Tag Archives: Suzanne Jett Reynolds

Christmas in the SAND

Living on Guam in the 50’s is everyone’s dream life, from kid to adult. We go to the beach, we party, we play, we bond. In later years whenever the subject comes up, my parents always refer to this period of our life as the time when everything is perfect.

We ride out typhoons, one a direct hit. I vividly recall Dad taking me out in the eye to show me how calm everything is. Only moments before the wind is blowing with such ferocity that anything not tied down (he and fellow crewmen have spent hours tying down planes so that they will not tumble like weeds) gets carried along.

Typhoon preparedness on Guam 1953

Almost every night that the weather is good, there is an outdoor movie on base. Folding chairs are set up. Attendance is always full, even if it’s a repeat show. There’s no bathroom so you either endure or go home, which isn’t too far away. Everything on base is within walking distance.

On Saturdays, all the base kids pile onto a bus and get driven off base to a local theater somewhere short of nowhere. We fill the theater, dozens of screaming wild ones with pennies to spend on candy and popcorn that if selected wisely will last the entire morning. I am sure the only adults around are the bus drivers and the film operator. We form new friendships, dissolve old ones, fight over seats, food, and anything that strikes us as worthy. We love it all.

I go to school off base that is a series of quonset huts, one per class all connected by a concrete sidewalk. There is a big hut to serve as an auditorium. And in the middle of the complex a walk in refrigerator where cold milk is served to go with bag lunches. No cafeteria. We eat on the porch of our classroom hut.

On base we entertain ourselves by running behind the DDT truck spraying for mosquitoes, getting as close as possible to the back of the truck so to be entirely enveloped in the cloud of poison. You have to hold your breath, the smell is so awful. I am bad at it and give it up after a few tries. Still our kids marvel at why they are not malformed head to toe.

We sneak into the sugar cane fields behind the base, always leery of the possibility of lurking Japanese soldiers, to get stalks of cane to suck on. The sugar taste is so good.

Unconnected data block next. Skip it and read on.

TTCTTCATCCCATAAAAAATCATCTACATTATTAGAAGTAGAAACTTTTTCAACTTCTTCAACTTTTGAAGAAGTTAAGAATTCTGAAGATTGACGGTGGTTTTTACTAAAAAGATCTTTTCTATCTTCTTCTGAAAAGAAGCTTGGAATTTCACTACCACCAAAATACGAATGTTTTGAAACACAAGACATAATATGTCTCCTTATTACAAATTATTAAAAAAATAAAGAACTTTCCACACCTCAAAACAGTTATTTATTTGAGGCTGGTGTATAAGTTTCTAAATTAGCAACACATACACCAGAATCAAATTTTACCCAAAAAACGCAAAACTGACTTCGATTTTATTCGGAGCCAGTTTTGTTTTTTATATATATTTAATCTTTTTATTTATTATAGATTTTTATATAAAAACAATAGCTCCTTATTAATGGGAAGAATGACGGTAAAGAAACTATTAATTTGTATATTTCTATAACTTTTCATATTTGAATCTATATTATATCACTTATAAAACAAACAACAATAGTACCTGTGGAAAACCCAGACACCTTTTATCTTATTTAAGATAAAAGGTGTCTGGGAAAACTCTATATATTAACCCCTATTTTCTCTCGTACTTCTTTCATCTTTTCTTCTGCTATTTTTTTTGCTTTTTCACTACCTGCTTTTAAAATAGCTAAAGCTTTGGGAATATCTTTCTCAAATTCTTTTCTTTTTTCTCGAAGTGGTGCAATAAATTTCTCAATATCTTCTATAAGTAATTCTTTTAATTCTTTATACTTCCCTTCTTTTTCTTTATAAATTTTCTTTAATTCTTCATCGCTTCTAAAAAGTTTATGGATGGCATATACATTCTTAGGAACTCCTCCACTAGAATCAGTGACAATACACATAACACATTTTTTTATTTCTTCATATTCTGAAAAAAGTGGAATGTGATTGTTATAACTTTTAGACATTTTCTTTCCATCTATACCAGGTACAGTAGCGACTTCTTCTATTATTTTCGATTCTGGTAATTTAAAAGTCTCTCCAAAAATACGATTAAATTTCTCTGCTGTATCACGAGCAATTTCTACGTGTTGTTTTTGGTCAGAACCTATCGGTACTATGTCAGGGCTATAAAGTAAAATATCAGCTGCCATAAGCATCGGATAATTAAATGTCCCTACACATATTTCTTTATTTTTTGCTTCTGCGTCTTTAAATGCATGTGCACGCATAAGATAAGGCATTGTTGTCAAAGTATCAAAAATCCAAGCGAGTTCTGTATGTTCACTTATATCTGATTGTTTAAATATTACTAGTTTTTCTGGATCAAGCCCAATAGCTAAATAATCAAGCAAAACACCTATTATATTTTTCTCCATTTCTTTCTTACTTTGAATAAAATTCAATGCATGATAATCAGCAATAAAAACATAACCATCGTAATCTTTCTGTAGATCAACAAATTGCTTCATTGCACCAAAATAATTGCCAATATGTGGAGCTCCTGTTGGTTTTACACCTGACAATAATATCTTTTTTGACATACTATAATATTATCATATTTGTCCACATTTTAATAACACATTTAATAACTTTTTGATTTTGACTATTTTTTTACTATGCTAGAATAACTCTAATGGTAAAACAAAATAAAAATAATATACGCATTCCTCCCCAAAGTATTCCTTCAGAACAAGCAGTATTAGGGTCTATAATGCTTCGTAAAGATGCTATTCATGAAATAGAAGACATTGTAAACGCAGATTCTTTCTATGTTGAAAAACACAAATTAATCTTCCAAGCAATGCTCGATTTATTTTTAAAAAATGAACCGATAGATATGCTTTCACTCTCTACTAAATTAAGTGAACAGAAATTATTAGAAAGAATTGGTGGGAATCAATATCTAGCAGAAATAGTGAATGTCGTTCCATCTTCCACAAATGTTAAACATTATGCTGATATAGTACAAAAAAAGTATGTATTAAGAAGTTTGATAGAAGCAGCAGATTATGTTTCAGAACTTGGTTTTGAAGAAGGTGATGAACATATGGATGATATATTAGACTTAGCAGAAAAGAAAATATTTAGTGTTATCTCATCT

Dad brings me exotic dolls and clothes from Japan whenever he goes there. A doll with wigs to change her status from young unmarried, to geisha, to wife; covered cloth slippers with a separation for your big toe. And straw open shoes with a velvet thong between the big toe and the rest, you would know the design as a flip flop, but then the concept is totally new to all of us. Learning to walk in them is hard even if they are pretty, the strap is annoyingly uncomfortable.

But the absolute best of all for a kid on Guam, is Christmas. The Navy shipmates decorate their ships within an inch of their smoke stacks. They are gaudy beauties to behold. I never tire of a trip to see them.

Decorated Navy ship on Guam 1953

A huge hanger is set up with presents for every kid on base. We get a collapsible cheap glass wind chime packed in a flat cheaper cardboard box lined with thin tissue. It smells divinely of the orient. I am always sad when mine breaks. We get a mesh stocking full candy. And, as if that is not enough, there are individual gifts. There is a line by age for girls and one for boys. The presents, identical according to specific sex and age, are wrapped and hidden behind screens and carefully handed out by an adult as you reach the front of your line. This glory stops at age twelve. I have figured out that the twelve year old girls get a toy red piano. I really want a piano. I’m only ten plus I won’t be on Guam when I’m twelve, our tour will be up. I get in the line for twelve year old girls and lie my way forward. I have not one bit of guilt about my deception. Mom doesn’t know how I have come by my treasure, she’s clueless about the details of the process, so I’m spared any inquisition.